NHL Wiki
Paul Stastny
Born December 27, 1985 (1985-12-27) (age 36)
Quebec City, Quebec, Canada
Height 6 ft 0 in (1.83 m)
Weight 205 lb (93 kg; 14 st 9 lb)
Position Center
Shoots Left
NHL team
Former teams
St. Louis Blues
Colorado Avalanche
EHC München
National team  United States
NHL Draft 44th overall, 2005
Colorado Avalanche
Playing career 2006–present

Paul Stastny (born on December 27, 1985) is a Canadian-born American professional ice hockey center, currently playing for the St. Louis Blues of the National Hockey League (NHL).

He is the son of Peter Stastny, the younger brother of Yan Stastny and the nephew of Marian and Anton Stastny

Playing Career[]

Amateur Playing Career[]

Paul began his junior ice hockey career in 2002 with the River City Lancers of the United States Hockey League, playing with the team for two seasons, scoring 107 points in 113 games.

In 2002–03, the Lancers finished the regular season fourth in the West Division and progressed to the playoffs. After advancing two rounds, the Lancers lost in the Clark Cup final against the Lincoln Stars.

In 2003–04, the Lancers finished third in the West Division and lost in the first round of the playoffs against the Sioux City Musketeers. Paul's 77 points in 56 games ranked him second in the league behind teammate Mike Howe.

Paul entered the University of Denver to play for the Pioneers in the Western Collegiate Hockey Association of the National Collegiate Athletic Association in 2004.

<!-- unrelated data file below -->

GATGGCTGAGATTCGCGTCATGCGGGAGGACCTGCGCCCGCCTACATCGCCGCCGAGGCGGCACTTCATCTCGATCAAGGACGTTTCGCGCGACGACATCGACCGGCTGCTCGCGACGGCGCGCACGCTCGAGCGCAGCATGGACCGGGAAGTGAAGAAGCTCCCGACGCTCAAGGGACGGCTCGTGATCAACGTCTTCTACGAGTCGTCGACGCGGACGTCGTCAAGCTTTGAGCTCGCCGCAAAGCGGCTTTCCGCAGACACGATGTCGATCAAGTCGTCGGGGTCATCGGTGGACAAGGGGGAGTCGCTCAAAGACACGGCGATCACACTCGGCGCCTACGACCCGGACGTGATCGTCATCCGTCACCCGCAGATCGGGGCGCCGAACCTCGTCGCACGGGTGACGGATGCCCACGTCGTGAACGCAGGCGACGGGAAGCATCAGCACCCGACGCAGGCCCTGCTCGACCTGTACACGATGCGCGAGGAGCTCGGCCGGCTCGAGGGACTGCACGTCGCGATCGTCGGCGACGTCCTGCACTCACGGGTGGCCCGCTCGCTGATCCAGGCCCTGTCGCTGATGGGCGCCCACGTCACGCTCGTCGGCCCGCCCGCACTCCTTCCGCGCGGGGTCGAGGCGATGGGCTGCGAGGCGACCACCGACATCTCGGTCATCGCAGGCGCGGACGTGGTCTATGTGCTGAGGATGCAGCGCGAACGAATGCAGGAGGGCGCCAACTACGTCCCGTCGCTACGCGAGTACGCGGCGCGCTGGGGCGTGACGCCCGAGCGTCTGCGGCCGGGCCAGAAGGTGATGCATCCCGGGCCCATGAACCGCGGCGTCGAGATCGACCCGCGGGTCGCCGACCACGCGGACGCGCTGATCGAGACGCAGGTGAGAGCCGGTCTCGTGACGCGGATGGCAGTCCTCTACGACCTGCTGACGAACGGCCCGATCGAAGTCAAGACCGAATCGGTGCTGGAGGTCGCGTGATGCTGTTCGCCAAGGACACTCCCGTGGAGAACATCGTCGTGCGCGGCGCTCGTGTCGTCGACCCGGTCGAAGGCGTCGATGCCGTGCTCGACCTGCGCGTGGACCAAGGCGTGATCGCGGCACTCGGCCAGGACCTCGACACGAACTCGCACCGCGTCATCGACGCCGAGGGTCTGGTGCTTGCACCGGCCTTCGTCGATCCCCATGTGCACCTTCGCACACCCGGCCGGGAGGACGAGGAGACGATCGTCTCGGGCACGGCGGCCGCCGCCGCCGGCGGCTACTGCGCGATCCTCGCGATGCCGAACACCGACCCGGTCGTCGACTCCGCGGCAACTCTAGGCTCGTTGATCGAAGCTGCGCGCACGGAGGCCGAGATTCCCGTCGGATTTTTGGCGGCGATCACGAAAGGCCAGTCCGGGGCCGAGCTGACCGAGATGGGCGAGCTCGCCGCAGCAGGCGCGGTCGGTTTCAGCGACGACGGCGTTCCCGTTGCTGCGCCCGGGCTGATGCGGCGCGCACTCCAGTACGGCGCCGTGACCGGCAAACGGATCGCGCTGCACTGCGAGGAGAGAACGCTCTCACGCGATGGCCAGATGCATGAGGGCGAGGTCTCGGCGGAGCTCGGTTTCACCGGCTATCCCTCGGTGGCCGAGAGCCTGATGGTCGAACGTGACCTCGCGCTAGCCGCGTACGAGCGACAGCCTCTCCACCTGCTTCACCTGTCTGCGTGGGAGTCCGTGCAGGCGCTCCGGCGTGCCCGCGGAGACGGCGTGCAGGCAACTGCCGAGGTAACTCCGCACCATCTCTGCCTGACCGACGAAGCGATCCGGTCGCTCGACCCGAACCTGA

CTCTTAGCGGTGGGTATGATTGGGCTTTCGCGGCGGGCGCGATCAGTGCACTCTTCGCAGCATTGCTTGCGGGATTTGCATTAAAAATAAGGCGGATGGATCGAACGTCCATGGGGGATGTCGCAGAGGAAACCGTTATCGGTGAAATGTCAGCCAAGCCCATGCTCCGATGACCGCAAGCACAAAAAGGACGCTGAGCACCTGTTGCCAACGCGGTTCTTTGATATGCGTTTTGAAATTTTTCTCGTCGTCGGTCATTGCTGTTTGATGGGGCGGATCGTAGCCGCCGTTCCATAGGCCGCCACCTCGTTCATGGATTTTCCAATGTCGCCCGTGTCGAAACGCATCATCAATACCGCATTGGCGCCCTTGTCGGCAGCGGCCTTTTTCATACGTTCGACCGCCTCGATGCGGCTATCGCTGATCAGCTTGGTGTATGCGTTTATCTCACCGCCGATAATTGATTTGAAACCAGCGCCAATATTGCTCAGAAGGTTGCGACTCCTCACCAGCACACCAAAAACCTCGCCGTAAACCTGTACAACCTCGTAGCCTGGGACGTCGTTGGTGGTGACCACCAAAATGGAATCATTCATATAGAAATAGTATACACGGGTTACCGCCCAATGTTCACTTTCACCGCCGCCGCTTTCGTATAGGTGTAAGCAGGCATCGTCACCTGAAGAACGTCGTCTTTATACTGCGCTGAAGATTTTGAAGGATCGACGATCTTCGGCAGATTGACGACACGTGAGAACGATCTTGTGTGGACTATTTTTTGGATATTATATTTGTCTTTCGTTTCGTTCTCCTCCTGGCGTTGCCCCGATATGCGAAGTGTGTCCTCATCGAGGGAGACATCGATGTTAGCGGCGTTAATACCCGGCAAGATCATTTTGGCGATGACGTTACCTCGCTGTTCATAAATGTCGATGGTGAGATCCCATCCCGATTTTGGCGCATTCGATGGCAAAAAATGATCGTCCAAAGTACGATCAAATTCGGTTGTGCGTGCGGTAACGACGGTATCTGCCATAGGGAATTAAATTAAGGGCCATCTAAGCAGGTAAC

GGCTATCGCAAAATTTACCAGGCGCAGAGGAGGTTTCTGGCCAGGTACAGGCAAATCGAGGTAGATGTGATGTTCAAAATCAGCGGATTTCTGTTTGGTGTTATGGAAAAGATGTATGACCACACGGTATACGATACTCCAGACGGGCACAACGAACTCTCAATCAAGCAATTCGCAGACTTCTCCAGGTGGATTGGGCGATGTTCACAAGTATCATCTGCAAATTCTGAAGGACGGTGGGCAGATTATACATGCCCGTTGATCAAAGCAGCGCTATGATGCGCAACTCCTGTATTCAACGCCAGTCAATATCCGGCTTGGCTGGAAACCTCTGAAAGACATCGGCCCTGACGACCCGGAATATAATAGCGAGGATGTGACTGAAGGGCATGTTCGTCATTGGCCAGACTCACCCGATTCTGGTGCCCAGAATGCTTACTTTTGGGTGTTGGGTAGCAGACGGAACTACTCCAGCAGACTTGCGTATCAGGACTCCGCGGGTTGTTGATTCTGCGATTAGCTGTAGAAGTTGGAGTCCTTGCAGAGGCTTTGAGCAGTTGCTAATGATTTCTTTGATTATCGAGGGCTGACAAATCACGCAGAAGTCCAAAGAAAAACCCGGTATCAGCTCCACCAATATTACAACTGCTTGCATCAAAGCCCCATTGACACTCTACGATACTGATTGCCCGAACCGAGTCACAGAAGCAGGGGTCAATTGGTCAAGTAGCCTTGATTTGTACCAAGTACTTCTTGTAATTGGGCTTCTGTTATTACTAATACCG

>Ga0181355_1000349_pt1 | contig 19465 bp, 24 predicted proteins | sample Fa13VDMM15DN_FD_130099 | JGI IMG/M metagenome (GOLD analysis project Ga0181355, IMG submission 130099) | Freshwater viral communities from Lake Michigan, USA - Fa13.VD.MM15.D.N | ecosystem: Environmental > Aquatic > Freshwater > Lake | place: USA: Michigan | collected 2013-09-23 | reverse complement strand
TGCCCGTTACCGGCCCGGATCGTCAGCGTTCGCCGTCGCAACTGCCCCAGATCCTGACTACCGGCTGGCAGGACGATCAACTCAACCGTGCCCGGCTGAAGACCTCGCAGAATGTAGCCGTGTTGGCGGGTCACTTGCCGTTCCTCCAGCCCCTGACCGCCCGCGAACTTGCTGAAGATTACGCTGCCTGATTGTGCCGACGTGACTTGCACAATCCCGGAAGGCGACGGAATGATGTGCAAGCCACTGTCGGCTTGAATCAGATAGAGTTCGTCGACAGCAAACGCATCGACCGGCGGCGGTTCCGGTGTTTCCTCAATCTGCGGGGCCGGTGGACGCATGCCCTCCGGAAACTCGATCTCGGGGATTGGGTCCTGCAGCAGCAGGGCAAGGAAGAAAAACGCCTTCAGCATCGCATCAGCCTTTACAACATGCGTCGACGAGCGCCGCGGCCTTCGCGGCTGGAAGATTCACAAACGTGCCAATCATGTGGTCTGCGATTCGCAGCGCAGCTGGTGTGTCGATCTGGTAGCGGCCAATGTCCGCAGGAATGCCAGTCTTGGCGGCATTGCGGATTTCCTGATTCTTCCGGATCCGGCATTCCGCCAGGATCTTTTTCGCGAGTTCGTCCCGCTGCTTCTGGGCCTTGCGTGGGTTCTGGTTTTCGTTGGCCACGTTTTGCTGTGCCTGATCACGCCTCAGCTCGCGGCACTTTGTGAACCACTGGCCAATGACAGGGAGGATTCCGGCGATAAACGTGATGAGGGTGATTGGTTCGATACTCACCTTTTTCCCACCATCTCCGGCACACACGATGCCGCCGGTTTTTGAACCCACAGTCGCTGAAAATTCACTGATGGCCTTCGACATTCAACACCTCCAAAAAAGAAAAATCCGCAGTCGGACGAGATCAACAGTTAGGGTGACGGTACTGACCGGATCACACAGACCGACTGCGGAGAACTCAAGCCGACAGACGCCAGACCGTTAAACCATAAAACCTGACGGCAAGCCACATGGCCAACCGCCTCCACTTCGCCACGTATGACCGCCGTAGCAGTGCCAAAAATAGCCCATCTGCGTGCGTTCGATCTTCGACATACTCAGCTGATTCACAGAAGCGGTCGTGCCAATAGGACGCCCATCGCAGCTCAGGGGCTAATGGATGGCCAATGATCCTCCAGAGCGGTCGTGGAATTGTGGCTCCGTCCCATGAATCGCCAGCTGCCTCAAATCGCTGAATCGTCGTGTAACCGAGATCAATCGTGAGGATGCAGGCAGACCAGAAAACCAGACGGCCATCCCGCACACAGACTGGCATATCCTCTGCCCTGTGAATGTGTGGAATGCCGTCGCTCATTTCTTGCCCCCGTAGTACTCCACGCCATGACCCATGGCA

Despite entering college hockey younger than the usual USHL player, Paul scored 45 points in 42 games in his first season in Denver to help the Pioneers win the MacNaughton Cup and Broadmoor Trophy.

He then helped the team win its second NCAA Men's Ice Hockey Championship in a row by scoring two power-play goals in the final game at the 2005 Frozen Four tournament against North Dakota.

Paul won the award for WCHA Rookie of the Year and was part of the WCHA All-Rookie Team and the NCAA Championship All-Tournament Team.

In 2005–06, he scored 53 points in 39 games and finished 7th overall in the NCAA scoring list (tied with Matt Carle for the Pioneers' scoring lead).

Paul scored 44 points in 28 conference games to win the WCHA scoring title. He was part of the WCHA First All-Star Team and the NCAA West Second All-American Team, as the Pioneers finished the WCHA regular season in second place and lost in the first round of the playoffs against the Minnesota-Duluth Bulldogs.

At the end of the season, he left the University of Denver as a business major

Colorado Avalanche[]

Paul was draft-eligible in the 2004 NHL Entry Draft, but opted out of the draft. Prior to the draft, the NHL Central Scouting Bureau ranked him as the 49th best North-American skater available.

Ranked by CSB as the 74th best in the 2005 NHL Entry Draft, he was drafted by the Colorado Avalanche in the second round, 44th overall.

Before moving to Denver in 1996, the Avalanche were the Quebec Nordiques, the team for which his father played from 1980–1990 and had his jersey number retired. Paul signed a multi-year contract with the Avalanche on July 24, 2006, and began his professional career in the 2006–07 NHL season.

Before training camp, it was not expected that Paul would start the season with the Avalanche, but rather for an affiliate team of the Avalanche. However, Steve Konowalchuk's career-ending heart problem opened a roster spot and Paul's play impressed Avalanche coach Joel Quenneville.